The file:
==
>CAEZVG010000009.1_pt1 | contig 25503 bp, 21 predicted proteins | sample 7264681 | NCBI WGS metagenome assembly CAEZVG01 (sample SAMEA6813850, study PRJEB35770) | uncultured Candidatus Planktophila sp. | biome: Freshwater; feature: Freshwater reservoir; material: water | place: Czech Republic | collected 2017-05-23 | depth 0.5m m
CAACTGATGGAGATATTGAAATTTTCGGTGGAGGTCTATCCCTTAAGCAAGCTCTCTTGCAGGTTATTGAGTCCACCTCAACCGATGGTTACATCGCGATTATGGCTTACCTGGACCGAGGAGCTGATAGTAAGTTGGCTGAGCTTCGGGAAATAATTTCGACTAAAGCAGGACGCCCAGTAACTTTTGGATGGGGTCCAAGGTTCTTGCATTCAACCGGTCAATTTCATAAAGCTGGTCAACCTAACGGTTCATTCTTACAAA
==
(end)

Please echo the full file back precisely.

>CAEZVG010000009.1_pt1 | contig 25503 bp, 21 predicted proteins | sample 7264681 | NCBI WGS metagenome assembly CAEZVG01 (sample SAMEA6813850, study PRJEB35770) | uncultured Candidatus Planktophila sp. | biome: Freshwater; feature: Freshwater reservoir; material: water | place: Czech Republic | collected 2017-05-23 | depth 0.5m m
CAACTGATGGAGATATTGAAATTTTCGGTGGAGGTCTATCCCTTAAGCAAGCTCTCTTGCAGGTTATTGAGTCCACCTCAACCGATGGTTACATCGCGATTATGGCTTACCTGGACCGAGGAGCTGATAGTAAGTTGGCTGAGCTTCGGGAAATAATTTCGACTAAAGCAGGACGCCCAGTAACTTTTGGATGGGGTCCAAGGTTCTTGCATTCAACCGGTCAATTTCATAAAGCTGGTCAACCTAACGGTTCATTCTTACAAA